Fashion

How To Wear Crazy-Wild Prints Without Looking Like A Crazy Person

H&M collaborates with a very old and very British design brand.
IMAGE H&M
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We've been thinking of crazy-wild prints of late, and maybe these princes of patterns have something to do with it

Though very difficult to wear and thus something we'd usually avoid, the all-over print does tickle the senses in the most delightful ways. It evokes joy because, well, what else brings a smile to your face than a patch of flowers or dizzying lines? It also speaks of courage because it takes a degree of boldness to put on something that draws the eye. 

Consider these prints from Morris & Co., the very old and very British interior brand. Its founder, William Morris, was both a multi-platform designer, who signaled the decorative arts movement, and a poet. He instructs, “Have nothing in your houses that you do not know to be useful or believe to be beautiful.”  

For its collaboration with H&M, Morris & Co.'s well-known prints, some of which were created by Morris himself, have been rendered on the essentials of men, a tight collection of shirts, pullovers, hoodies, and a pair of pants.

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Four shirts possess that all-over print look, one of which features Morris' most iconic (and also boldest) design, the bobbing flower heads of the Pimpernel. 

The rest of the collection feature just a splash of print as either a logo—a “WM” or an “M” shrouded in flora—or a snippet of pattern concentrated on one area.

So how do you incorporate this into everyday clothes? The compelling prints (nothing weird or obnoxious—just beautiful as Morris dictates) makes it already easier to wear, but that golden rule still applies: Wear it as a highlight and mute everything else.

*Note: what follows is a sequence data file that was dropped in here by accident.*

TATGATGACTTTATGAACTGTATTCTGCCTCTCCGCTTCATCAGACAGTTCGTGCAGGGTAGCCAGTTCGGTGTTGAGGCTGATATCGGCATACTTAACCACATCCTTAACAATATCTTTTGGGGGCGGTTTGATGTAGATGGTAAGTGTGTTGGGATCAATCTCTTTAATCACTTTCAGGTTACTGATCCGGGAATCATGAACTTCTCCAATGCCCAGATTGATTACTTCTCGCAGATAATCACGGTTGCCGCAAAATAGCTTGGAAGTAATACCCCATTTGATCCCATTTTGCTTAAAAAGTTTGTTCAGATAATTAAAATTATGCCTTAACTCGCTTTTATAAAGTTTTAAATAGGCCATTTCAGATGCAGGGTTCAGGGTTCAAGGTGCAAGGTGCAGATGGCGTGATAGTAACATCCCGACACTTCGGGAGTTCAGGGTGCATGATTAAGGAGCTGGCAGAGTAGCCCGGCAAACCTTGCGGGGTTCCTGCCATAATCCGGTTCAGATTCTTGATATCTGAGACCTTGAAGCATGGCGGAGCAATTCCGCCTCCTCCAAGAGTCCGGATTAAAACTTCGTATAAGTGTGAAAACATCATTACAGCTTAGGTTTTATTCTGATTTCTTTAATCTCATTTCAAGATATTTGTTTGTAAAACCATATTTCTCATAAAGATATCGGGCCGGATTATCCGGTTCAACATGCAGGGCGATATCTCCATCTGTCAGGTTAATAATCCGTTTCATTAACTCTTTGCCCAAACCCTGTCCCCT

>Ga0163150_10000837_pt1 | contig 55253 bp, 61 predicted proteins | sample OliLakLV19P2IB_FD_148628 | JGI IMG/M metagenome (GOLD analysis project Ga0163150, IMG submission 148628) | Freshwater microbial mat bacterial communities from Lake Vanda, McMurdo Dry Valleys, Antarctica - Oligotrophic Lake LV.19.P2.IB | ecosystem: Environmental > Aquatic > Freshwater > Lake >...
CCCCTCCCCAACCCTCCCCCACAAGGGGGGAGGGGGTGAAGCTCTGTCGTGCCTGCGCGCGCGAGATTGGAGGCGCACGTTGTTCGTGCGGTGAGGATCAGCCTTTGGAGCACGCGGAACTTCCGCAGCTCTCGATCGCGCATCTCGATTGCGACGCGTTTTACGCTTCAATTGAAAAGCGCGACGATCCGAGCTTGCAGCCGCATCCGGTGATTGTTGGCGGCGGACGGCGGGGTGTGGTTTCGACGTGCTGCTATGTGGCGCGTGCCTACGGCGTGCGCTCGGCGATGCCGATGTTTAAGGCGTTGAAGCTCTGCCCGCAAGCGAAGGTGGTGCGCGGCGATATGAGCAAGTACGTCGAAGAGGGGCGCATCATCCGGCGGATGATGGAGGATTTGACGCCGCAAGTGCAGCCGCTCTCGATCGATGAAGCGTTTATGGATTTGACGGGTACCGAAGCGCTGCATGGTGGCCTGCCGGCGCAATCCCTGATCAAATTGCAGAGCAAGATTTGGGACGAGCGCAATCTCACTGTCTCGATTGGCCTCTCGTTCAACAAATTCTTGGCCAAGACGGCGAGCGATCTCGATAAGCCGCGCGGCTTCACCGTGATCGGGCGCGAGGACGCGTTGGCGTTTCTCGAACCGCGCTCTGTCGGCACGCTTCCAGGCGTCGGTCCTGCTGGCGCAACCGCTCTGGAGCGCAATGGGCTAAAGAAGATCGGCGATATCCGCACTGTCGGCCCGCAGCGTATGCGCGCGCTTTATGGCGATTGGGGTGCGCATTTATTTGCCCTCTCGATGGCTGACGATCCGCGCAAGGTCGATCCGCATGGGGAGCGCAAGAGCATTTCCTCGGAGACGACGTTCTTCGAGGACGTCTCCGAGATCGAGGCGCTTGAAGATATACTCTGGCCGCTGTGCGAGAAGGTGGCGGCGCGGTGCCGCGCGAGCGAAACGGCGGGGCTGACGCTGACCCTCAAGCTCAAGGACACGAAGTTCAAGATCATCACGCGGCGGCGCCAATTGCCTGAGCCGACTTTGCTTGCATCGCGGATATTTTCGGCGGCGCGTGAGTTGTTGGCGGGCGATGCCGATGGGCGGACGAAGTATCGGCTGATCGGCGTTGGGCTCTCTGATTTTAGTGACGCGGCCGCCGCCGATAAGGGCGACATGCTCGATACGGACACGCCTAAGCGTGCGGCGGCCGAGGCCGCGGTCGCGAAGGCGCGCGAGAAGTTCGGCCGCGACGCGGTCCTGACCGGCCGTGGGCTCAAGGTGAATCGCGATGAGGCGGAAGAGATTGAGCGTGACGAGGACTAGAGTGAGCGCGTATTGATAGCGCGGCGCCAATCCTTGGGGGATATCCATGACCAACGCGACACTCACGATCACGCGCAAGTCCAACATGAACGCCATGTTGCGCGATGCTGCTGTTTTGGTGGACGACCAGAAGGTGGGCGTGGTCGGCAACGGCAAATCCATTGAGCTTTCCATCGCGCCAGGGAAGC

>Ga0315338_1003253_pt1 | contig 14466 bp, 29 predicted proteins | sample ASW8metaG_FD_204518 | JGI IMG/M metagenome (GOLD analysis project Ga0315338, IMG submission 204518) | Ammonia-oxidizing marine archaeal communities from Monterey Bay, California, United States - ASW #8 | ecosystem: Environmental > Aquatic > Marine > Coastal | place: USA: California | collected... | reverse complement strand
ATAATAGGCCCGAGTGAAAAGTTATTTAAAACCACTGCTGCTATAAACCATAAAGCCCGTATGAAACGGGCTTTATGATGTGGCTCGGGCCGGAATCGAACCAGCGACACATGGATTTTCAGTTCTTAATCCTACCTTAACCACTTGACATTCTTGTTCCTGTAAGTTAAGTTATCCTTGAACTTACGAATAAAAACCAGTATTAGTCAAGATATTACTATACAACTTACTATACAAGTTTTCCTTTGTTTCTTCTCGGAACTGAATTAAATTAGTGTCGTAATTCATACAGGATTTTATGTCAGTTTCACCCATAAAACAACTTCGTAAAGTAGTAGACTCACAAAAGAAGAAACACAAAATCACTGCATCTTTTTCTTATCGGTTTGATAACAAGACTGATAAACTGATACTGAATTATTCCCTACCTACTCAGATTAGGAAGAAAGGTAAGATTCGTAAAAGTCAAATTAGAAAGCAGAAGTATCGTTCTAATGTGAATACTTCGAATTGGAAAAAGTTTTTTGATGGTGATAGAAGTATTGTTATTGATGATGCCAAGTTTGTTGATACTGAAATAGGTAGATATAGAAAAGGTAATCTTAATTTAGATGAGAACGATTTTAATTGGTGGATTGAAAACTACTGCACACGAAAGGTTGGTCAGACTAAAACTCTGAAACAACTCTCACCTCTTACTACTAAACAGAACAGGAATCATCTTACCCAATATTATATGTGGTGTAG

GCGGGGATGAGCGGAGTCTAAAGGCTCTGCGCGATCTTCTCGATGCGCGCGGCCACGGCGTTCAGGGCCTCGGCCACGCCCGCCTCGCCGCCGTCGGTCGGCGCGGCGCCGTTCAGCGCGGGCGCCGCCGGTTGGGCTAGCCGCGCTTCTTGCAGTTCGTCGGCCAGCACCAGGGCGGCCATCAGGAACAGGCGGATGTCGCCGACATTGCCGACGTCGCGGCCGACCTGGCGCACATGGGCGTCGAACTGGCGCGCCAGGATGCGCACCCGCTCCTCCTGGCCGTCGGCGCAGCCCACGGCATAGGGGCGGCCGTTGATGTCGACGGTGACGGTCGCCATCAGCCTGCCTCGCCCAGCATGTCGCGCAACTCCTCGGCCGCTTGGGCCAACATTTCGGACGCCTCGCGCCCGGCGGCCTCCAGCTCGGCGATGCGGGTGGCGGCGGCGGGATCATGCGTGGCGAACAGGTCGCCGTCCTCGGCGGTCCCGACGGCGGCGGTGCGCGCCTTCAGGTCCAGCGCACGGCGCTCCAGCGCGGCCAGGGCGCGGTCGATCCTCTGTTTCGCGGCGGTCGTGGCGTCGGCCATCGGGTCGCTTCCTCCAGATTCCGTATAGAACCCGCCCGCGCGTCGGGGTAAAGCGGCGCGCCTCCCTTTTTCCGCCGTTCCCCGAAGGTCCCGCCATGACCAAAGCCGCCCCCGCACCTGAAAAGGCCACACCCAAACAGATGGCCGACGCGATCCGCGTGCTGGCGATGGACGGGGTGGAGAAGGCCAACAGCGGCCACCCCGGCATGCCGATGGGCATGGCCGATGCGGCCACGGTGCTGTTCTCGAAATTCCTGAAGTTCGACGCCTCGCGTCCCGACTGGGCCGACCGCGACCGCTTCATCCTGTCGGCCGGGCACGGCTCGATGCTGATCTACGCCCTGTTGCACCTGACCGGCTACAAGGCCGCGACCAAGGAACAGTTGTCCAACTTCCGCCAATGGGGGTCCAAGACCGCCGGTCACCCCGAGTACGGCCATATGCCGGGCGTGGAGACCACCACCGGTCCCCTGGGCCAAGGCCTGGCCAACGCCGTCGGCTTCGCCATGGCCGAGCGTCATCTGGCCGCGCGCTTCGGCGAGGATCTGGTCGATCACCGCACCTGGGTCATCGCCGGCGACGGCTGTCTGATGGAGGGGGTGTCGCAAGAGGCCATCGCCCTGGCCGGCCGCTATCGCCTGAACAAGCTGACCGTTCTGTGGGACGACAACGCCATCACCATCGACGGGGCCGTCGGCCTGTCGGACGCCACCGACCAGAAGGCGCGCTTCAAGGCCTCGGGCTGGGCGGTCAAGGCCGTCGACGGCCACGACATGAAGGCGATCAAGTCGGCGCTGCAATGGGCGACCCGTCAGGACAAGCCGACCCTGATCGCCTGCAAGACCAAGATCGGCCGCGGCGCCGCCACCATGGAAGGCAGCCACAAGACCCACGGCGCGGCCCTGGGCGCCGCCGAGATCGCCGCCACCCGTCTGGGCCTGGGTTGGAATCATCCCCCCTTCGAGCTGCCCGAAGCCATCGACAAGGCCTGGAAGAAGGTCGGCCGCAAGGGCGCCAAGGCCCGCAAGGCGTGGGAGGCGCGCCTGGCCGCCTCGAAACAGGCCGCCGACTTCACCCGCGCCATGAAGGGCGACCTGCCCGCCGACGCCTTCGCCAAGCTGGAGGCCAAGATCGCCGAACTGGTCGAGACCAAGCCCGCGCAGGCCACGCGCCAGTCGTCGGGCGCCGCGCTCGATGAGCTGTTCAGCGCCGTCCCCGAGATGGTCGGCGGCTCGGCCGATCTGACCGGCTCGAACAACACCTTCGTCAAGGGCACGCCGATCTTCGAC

The shirts look best under a solid suit, its all-over print framed by plain color. The gray hoodie, too, works well with a suit, giving the armor a young collegiate feel. 

In all, the capsule collection, which drops tomorrow, is an easy way to shake up your wardrobe of staples. We've got our eyes on that hoodie, the pullover in green, and any of the patterned shirts (maybe the most striking because we might as well go all the way).

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Nothing wrong with wanting people to look once in a while.   

The iconic Pimpernel, a wallpaper pattern designed by Morris in 1876, features 'curling stems circling wind-swept flower heads.' IMAGE: H&M

The Snakeshead, one of Morris' favorites, features 'dramatic flame like motif and alternating spiky clusters of foliage.' IMAGE: H&M
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The monotone Marigold was one of the patterns rendered in both wallpaper and fabric. IMAGE: H&M

And if you want something really quiet, there is the small-scale pattern of the Lily Leaf, also designed by Morris. IMAGE: H&M
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IMAGE: H&M

IMAGE: H&M
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IMAGE: H&M

IMAGE: H&M
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The Morris & Co. x H&M collection drops on October 4 at H&M stores.

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